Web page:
Thursday, February 1, 2024

Q&A with Jill Fordyce




Jill Fordyce is the author of the new novel Belonging. Also an attorney, she lives in California and Tennessee.


Q: What inspired you to write Belonging, and how did you create your character Jenny?


A: I have always been moved by stories that chronicle coming of age, young love, lifelong friendships, and the hold the past often has over the present.


When I sat down to write, the only concrete idea I had was the notion of the bonds of childhood friendship that light the way throughout life, across time and distance—and even death.


I also had a strong desire to write about the landscape of Bakersfield and California’s Central Valley—a place that is often maligned, but that many of us who grew up there have a deep affection for: the country music, the Basque, Mexican, and Italian food, the warmth and the fog, the families who have known each other for generations.


In my earliest vision of Jenny, I saw her in her tangerine-colored bedroom, listening to music, collecting prayer cards, and having the escape of her gravel rooftop.


I wanted to understand and intimately portray a young woman who was raised in an alcoholic home and explore how that affected her.


I was very interested in the way she could hold such fondness for the idea of home and experience the love and comfort of extended family, while simultaneously being deprived of these things in her own home.


I especially wanted to delve into the push-pull that in some ways define Jenny: a fierce independence that is often at odds with a deep need for the love and connection she did not receive as a child.


Q: The writer Stacey Swann said of the book, “Fordyce captures the complexities of both love and forgiveness as well as the painful ways the events of the past can't help but color our present day lives.” What do you think of that description?


A: I am very grateful for Stacey’s description, as I think she identifies two key themes in the book, both of which I hoped to portray in an intimate and authentic way.


The first is the way generational trauma and the lack of secure attachment as a child can affect the ability to connect with others long past childhood.

The second is the role of forgiveness in overcoming these difficulties. Forgiveness is explored as an individual—almost defiant—act, and it gives way to grace and the ability to move forward in a manner that acknowledges the past, but does not dwell in the suffering.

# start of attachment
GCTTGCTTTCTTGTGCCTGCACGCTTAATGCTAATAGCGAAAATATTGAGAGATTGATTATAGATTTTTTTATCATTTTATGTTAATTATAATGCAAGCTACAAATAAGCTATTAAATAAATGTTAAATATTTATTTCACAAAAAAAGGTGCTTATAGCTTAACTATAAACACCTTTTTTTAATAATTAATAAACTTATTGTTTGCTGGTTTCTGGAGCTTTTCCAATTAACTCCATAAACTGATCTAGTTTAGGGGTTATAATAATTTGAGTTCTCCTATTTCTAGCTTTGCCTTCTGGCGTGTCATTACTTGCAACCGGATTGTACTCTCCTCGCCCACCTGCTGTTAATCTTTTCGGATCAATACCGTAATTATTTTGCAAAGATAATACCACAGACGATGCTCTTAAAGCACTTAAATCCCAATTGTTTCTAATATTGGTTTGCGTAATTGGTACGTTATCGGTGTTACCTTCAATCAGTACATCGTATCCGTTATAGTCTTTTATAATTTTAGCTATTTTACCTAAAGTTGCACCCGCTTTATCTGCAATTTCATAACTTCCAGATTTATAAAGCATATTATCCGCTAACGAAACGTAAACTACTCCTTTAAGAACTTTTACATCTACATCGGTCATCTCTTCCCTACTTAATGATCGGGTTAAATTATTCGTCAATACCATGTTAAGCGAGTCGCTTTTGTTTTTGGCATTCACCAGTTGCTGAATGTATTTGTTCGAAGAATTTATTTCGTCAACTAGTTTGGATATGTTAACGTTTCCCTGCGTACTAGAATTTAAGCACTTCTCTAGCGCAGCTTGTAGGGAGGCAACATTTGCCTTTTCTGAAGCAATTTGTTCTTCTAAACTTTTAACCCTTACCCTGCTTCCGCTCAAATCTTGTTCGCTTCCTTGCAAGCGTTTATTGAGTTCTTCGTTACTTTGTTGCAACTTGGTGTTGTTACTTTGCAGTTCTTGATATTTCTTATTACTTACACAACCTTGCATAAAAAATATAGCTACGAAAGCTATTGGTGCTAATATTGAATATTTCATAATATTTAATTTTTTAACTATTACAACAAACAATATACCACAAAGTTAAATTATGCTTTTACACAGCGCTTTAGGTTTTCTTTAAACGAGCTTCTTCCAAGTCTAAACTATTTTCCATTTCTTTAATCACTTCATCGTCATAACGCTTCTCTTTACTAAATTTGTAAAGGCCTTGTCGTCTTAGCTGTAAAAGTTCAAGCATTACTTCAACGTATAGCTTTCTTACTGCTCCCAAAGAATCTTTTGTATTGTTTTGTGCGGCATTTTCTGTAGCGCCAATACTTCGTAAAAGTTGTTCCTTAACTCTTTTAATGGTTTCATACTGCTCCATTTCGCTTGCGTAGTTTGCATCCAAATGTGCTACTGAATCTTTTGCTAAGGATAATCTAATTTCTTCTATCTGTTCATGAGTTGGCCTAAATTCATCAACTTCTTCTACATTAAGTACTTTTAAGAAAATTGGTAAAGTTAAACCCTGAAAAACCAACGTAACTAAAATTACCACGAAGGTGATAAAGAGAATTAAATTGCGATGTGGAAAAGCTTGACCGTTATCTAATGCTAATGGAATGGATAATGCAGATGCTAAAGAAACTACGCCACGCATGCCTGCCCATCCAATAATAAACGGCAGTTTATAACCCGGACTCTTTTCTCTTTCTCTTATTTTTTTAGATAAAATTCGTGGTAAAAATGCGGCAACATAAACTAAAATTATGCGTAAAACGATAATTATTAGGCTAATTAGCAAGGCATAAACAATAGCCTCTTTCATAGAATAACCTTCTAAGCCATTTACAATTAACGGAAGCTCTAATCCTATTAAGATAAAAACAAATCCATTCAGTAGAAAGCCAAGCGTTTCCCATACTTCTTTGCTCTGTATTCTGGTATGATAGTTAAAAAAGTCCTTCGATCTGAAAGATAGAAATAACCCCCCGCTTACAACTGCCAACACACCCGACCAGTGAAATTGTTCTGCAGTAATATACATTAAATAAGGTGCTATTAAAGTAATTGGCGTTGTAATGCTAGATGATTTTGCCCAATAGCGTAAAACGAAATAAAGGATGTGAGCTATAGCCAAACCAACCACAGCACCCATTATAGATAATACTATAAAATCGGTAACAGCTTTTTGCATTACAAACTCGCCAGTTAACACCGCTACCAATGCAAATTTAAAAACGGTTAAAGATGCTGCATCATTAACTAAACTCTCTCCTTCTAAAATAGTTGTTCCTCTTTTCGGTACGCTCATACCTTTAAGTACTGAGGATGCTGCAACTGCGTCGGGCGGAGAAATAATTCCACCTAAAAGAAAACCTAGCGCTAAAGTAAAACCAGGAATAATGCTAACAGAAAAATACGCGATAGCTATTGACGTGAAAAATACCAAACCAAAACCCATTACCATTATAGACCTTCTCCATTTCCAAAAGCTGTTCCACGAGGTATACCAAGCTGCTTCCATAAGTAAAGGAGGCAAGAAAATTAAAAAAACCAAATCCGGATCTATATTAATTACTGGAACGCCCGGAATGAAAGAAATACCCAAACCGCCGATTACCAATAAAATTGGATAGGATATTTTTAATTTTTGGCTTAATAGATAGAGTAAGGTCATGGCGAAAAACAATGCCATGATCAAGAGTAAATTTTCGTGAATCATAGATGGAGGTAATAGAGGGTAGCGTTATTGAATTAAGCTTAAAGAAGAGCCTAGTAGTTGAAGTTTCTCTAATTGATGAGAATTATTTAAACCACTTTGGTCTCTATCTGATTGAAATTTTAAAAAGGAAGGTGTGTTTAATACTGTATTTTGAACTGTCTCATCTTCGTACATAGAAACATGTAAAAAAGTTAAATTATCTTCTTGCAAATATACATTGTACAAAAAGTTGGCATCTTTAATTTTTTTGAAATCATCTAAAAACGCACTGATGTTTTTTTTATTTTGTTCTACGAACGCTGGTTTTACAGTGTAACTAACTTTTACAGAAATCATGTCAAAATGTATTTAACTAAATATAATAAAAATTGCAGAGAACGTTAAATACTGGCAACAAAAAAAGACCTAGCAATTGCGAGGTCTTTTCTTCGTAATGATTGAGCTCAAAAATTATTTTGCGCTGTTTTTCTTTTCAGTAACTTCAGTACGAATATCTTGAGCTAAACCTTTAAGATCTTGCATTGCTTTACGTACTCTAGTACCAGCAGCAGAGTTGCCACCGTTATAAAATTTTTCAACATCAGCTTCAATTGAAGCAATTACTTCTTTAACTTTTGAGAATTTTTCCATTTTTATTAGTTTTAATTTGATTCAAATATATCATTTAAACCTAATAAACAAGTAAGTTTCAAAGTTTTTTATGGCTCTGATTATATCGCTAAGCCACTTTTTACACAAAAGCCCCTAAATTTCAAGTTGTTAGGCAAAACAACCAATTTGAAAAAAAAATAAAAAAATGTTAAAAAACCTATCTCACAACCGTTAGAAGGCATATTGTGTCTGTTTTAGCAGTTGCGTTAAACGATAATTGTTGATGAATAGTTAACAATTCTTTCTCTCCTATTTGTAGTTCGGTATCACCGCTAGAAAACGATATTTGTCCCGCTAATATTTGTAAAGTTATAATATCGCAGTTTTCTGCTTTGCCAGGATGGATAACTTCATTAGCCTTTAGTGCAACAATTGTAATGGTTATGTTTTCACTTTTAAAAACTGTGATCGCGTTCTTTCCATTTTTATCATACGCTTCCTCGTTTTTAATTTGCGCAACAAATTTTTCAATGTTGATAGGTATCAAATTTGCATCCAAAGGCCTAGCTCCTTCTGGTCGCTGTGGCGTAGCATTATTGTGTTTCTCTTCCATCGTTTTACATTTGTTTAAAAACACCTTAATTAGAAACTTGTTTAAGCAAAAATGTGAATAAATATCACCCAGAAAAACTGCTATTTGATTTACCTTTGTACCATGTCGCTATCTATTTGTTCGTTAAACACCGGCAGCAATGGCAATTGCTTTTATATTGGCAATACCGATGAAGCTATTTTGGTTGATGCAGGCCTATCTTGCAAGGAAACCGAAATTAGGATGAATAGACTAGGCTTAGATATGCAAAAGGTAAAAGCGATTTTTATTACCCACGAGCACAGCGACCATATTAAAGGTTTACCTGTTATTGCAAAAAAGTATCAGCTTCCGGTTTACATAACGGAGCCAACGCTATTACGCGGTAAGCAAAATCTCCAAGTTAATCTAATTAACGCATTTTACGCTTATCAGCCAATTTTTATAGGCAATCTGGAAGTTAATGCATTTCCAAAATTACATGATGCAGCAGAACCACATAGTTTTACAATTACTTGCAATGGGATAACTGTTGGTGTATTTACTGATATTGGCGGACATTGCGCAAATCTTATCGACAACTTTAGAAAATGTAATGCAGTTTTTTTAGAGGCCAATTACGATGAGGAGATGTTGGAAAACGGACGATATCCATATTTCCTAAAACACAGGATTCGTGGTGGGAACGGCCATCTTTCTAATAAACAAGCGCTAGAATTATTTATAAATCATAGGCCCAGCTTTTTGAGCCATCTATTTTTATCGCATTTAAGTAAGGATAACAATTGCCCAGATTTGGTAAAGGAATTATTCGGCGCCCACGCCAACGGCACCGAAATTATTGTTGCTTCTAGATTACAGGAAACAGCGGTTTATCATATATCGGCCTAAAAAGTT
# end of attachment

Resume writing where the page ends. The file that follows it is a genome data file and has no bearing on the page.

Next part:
Q: Did you know how the novel would end before you started writing it, or did you make many changes along the way?


A: I knew how the novel would end from the very early days of imagining the story. I did, however, make many changes along the way, primarily to the structure, the way the story was told.


Q: How was the book’s title chosen, and what does it signify for you?


A: The title was suggested by my developmental editor, who told me that she thought the book was really all about belonging. After that, I did a lot of research into the concept of belonging.


I, too, began to see it everywhere in the book—from Jenny’s immigrant great-grandparents putting down roots in Central California, to her own feeling of isolation, to Henry’s keeping of secrets in order to belong.


In my research, I encountered so many articles, stories, and anecdotes about the importance of belonging to someone, someplace, a family, a community, a faith, yourself.


I also read and learned about the experience of feeling like you don’t belong, and I think that Jenny and Henry, from their earliest days together, were drawn to each other because they were each grappling with that feeling.


Belonging is fundamentally the undoing of aloneness, which is a primary need for all of us.


Q: What are you working on now?


A: I’m working on a new novel, which I’m currently calling Ballad. It is a coming-of-age novel about a musical prodigy named Whitney Garrison, the only child of Butch and Lynnette, star-crossed teenage parents who grew up in rural Tennessee.


When Lynette dies, Whitney is raised by her unreliable father, and her life trajectory changes dramatically.


Ballad is a family novel and a love story, and includes an ensemble of characters and an exploration of legacy.


Q: Anything else we should know?


A: I would love to talk to book clubs about Belonging! Please feel free to reach out via my website:


I am hopeful that Belonging will be a good book club selection as the book includes exploration of various social issues over multiple generations.


The book spans 30 years and has an ensemble cast of characters who grapple with varying views on religion, sex, alcoholism, family loyalties, and expectations of women.


--Interview with Deborah Kalb 

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